Lap 3. Broad pauses in front of the pavilion steps. I ask him if we can do one last lap. Talk a little more. He won’t know about the extent of Anderson’s injury until the next day but I mention how I had seen the pair of them strolling into a restaurant one evening some days previously and how relaxed they looked in each other’s company.
‘We are great friends,’ he says. ‘We talk a lot of cricket together because we both love cricket. We are learning all the time from each other. We know each other’s bowling probably better than we know our own bowling.’
The arrival of Jofra Archer threatens their partnership but Broad makes a prescient point. ‘Chris Silverwood and Rooty have been clear that with the amount of cricket we play there is going to have to be some sort of rotation at times,’ he says. ‘It is unrealistic to think that a seamer can play every single Test in a year. So you do need a battery of fast bowlers.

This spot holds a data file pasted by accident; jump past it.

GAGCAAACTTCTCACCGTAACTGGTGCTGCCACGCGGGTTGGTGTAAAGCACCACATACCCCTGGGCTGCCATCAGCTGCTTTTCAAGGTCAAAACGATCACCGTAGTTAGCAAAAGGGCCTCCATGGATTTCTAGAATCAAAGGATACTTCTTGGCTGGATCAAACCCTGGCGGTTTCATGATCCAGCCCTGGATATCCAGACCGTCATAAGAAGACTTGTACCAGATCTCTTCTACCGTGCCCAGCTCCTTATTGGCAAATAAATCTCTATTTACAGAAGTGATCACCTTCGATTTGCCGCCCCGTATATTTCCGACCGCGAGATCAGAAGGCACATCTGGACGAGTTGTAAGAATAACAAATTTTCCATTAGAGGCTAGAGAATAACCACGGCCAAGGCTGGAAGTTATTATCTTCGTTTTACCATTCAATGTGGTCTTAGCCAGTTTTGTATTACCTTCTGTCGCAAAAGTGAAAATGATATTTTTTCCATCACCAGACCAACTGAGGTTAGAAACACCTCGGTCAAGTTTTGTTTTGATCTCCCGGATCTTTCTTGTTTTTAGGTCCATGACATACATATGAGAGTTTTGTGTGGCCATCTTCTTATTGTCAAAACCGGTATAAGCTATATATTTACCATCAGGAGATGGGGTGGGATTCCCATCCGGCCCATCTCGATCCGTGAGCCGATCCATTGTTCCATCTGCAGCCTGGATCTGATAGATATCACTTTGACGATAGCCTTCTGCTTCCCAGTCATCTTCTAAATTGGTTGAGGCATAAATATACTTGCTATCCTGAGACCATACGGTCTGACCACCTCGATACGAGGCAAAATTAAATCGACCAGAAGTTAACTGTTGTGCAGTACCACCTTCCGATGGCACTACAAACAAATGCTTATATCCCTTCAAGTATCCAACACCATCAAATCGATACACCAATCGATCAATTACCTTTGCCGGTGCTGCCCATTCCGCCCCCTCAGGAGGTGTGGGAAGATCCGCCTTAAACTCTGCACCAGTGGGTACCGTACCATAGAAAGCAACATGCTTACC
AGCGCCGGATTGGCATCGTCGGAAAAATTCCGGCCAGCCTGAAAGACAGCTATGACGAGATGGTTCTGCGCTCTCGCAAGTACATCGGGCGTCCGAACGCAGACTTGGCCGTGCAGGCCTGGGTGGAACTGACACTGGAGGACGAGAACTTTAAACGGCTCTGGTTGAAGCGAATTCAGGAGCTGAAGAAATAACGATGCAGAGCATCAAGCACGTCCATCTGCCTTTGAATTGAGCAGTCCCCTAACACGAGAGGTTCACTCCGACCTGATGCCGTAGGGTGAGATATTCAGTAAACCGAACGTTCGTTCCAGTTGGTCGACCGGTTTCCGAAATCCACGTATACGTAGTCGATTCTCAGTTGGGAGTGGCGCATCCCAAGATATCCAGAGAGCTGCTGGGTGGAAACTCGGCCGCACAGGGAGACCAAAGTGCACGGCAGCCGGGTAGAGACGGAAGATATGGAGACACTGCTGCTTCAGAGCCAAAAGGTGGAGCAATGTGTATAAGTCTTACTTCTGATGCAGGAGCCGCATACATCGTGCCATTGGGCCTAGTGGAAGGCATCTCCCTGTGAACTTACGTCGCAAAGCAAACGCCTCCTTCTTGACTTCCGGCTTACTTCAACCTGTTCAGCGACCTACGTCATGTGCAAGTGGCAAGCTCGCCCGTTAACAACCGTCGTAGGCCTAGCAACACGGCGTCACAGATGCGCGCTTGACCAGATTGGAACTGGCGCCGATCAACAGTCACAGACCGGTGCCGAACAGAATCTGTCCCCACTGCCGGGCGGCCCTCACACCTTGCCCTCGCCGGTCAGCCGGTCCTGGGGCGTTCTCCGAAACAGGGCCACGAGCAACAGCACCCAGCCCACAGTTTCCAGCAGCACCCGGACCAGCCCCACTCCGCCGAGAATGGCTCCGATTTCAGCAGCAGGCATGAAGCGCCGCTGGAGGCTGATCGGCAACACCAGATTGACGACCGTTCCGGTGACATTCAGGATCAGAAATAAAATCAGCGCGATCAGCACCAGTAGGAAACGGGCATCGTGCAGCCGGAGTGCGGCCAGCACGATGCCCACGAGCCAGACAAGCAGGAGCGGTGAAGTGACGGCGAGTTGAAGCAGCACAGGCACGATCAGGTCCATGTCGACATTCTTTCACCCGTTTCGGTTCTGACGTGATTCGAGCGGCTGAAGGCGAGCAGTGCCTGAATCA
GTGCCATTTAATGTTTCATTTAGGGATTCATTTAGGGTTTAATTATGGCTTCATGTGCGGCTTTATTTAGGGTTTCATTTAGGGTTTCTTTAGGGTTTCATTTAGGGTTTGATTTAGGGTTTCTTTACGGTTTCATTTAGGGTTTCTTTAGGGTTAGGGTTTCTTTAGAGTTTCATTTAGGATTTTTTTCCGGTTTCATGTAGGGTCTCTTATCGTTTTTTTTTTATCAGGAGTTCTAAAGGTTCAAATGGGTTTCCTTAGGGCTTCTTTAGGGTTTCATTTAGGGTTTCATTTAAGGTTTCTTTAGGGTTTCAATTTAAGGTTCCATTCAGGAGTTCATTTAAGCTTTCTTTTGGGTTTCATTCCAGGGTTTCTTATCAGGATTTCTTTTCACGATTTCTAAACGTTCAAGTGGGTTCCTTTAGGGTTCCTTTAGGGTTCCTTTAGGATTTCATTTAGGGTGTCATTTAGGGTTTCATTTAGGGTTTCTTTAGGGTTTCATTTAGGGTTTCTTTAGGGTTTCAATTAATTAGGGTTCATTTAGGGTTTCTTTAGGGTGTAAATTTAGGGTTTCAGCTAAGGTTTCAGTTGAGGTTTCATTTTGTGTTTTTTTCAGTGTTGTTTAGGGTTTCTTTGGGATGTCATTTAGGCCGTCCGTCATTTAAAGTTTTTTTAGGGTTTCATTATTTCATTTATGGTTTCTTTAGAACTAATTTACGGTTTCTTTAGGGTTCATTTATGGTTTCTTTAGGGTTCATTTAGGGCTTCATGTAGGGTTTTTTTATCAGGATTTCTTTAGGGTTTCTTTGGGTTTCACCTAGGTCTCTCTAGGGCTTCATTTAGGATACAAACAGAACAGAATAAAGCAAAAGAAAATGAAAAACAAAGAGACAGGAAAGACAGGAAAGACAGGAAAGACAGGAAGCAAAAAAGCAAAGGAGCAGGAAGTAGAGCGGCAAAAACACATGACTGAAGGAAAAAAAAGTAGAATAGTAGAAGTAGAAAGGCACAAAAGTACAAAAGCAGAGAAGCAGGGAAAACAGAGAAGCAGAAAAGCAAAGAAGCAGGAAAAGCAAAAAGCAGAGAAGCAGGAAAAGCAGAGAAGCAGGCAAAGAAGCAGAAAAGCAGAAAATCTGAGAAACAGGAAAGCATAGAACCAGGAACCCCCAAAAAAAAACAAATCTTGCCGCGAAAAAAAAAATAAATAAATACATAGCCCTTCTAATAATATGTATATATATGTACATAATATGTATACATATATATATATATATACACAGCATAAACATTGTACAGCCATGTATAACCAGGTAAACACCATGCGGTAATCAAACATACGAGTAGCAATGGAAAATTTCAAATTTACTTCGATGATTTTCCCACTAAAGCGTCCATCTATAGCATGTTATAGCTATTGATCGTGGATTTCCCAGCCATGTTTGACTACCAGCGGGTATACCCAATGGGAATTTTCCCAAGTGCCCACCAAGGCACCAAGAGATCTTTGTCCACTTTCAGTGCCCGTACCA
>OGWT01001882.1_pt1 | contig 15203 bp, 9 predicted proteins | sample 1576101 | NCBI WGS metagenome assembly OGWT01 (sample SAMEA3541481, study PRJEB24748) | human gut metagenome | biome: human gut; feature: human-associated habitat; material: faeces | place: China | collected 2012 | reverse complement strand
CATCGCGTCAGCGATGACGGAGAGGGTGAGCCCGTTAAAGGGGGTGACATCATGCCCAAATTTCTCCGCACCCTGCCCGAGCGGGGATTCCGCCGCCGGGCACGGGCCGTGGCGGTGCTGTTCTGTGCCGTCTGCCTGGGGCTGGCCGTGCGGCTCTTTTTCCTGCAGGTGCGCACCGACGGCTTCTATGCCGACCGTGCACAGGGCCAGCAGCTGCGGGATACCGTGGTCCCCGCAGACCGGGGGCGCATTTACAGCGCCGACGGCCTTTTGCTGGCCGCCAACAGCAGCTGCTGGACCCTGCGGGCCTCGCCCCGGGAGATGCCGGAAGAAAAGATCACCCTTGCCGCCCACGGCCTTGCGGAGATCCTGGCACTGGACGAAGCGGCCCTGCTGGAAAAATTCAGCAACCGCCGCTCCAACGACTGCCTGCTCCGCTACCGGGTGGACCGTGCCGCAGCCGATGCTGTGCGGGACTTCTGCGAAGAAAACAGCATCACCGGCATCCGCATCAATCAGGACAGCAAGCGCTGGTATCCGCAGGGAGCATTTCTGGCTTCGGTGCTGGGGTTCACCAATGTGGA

‘I know that in a pressure scenario, I can still deliver when conditions are in my favour. If I get left out for rotation or they believe the pitch is not suitable, that’s OK. As long as they’re not going, “You’re gone and you’re done” because I still feel I have a lot to offer.
‘But if I miss out at Port Elizabeth for the third Test because they think it’s going to be slow and reverse and Woakesy reverses it better than me but they say “Get fit and fresh for the Wanderers because you are bowling there”, then cool.’